During this time of year, I love to hear the old song “Baby, it’s cold outside!” play on the radio. It sums up winter time in the Chicago area. And with this frigid weather, we retreat to the comfort and warmth of our homes.
But the warmth that we feel inside our homes can bring hidden dangers that can spell “M-O-L-D”. Now, how can this be? We usually associate mold with summertime flooding or a leaking pipe. How can mold develop in the absence of a major water event? I can answer that in one word – “Humidity”.
Mold needs moisture more than anything else in order to survive and grow. On days when we experience extreme cold outdoors, it is possible to have humid indoor air (humidity is a form of moisture) hit a super cold surface, like a window, and create condensation. This moisture can roll down a window pane and lead to mold on the window sill, or worse, in the wall below.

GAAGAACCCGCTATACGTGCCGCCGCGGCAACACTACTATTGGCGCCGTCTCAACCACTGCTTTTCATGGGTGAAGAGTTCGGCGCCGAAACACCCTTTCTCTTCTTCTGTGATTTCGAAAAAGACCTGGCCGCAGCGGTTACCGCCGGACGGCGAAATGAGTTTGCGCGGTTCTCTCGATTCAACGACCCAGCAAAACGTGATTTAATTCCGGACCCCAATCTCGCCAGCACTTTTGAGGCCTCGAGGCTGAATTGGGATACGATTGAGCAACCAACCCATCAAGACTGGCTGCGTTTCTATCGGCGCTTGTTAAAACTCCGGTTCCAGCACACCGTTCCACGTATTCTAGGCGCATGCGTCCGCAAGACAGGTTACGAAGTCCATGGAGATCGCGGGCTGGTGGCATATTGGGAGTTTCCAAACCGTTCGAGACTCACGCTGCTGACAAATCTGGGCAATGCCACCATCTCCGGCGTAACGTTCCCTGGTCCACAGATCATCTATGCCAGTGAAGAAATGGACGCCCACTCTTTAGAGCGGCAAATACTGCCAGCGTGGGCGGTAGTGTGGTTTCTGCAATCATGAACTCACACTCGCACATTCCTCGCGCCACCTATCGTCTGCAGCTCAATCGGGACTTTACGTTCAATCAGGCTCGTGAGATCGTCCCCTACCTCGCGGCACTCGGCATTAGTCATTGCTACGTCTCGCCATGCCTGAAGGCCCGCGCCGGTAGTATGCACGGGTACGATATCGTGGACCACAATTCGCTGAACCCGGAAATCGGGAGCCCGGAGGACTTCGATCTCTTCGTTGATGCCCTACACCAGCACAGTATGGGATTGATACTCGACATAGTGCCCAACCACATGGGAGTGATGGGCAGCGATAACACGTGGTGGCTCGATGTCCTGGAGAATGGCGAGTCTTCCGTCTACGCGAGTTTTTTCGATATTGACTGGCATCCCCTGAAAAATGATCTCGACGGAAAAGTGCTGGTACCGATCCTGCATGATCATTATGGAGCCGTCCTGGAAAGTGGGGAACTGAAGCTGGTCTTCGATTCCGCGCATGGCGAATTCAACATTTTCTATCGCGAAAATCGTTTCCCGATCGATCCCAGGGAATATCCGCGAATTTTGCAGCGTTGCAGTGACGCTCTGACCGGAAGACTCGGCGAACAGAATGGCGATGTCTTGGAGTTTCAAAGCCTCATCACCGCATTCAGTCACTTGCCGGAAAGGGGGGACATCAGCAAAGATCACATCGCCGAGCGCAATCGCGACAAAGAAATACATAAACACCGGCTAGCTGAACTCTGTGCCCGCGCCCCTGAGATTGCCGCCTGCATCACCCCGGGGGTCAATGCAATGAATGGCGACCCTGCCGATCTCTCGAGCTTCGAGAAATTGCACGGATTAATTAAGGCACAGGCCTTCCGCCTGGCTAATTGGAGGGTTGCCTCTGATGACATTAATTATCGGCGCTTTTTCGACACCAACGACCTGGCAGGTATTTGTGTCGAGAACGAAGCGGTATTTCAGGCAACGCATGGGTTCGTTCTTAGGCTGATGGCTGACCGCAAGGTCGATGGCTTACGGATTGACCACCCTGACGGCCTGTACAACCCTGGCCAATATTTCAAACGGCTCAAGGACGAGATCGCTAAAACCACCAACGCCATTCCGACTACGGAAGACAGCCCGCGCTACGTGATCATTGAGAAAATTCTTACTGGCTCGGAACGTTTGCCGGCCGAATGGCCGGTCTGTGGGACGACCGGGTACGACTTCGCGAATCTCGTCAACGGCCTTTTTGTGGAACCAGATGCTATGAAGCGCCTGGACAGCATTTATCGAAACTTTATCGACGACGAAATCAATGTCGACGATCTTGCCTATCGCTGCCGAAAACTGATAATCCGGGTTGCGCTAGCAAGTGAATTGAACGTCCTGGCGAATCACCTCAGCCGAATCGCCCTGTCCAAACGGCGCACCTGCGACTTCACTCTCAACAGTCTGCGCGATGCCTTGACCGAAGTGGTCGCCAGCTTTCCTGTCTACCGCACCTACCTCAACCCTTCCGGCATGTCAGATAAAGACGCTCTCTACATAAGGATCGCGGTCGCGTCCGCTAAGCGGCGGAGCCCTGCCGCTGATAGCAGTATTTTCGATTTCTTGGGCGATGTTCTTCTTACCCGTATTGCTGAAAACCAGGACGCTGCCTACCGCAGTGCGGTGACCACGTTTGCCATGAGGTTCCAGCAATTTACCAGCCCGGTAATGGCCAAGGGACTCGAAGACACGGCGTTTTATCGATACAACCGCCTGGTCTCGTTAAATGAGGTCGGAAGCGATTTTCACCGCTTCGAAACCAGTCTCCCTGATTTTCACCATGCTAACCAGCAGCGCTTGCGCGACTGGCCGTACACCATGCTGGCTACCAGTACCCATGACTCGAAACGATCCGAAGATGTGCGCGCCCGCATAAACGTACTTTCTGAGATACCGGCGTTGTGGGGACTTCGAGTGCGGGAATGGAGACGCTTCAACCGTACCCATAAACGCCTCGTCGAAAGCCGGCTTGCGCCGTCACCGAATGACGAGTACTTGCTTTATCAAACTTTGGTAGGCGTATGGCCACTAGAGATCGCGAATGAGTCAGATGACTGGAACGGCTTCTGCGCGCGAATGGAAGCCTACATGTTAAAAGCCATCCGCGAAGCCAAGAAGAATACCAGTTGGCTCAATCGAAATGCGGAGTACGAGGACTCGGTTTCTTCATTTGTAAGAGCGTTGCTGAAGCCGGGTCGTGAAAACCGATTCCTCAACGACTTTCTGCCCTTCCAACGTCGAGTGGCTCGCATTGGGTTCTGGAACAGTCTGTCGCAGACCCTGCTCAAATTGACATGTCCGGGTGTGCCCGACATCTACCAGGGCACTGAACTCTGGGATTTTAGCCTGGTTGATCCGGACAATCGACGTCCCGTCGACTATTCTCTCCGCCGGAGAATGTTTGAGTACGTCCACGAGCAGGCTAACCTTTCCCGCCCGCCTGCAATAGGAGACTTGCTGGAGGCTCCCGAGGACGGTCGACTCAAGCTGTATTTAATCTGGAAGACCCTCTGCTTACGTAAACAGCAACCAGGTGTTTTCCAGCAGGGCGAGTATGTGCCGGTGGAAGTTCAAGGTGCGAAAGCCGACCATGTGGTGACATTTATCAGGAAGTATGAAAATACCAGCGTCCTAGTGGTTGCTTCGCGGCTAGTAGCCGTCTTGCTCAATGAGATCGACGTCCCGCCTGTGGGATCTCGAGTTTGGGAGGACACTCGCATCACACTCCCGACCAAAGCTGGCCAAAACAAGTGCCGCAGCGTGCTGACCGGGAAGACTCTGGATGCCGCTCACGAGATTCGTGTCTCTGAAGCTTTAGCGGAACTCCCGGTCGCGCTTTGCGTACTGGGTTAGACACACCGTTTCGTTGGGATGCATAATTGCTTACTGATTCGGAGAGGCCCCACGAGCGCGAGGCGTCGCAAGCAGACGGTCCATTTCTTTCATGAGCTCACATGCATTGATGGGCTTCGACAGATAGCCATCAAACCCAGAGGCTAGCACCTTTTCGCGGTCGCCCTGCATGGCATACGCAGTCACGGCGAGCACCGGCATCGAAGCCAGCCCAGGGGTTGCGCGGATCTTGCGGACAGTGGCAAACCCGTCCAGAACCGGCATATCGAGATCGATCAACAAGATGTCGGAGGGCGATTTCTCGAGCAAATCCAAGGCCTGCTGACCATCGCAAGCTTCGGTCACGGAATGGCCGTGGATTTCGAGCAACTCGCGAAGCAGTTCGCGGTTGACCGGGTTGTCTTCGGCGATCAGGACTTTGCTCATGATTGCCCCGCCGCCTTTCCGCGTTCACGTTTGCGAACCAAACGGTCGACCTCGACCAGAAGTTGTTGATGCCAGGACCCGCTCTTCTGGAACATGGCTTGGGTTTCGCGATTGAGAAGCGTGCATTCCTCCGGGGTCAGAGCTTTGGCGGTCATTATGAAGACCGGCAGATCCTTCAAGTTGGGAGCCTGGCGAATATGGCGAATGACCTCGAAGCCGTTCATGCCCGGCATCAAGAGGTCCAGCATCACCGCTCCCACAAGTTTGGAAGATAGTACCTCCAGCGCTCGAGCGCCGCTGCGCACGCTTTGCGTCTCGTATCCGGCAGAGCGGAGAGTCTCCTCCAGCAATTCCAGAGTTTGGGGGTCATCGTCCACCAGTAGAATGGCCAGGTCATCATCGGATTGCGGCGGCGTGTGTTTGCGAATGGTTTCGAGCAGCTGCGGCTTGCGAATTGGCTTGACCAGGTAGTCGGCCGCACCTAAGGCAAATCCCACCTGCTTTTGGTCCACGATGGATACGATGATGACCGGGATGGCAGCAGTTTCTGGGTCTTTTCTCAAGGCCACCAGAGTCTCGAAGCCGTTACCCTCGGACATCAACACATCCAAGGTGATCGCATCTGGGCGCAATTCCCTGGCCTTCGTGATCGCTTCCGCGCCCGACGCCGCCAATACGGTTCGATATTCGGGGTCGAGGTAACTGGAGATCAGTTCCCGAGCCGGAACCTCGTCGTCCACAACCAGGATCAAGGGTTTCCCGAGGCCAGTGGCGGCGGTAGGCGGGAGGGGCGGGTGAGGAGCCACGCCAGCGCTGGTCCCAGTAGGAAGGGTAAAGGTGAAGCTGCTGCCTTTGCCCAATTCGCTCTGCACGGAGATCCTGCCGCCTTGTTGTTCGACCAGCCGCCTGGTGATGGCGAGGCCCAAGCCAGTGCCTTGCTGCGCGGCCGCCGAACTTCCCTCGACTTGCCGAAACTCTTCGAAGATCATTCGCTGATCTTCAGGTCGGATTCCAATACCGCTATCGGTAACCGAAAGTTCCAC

What’s the best way to prevent this mold growth? We recommend that during periods of extreme cold, make sure your indoor humidity level is reduced. A handy gadget to help you monitor the level of humidity indoors is a hygrometer. Some professional organizations recommend that your humidity level should be below 60 percent, but I would recommend continuing to reduce the humidity level until you no longer have condensation on the windows. You may need to keep humidity down below 20% to prevent condensation on some inefficient windows.
If you see condensation on windows, we recommend turning down your humidifier, or turning it all the way off if that is the only way to keep windows dry. Be sure to always operate your bathroom exhaust fan when showering and kitchen exhaust when cooking (if you have one that exhausts to the outdoors). Only on rare occasion would you need to operate a dehumidifier during the wintertime; it’s better to catch the moisture at the source.
“Baby, it’s cold outside”, but you can still be comfortable and mold free inside your home.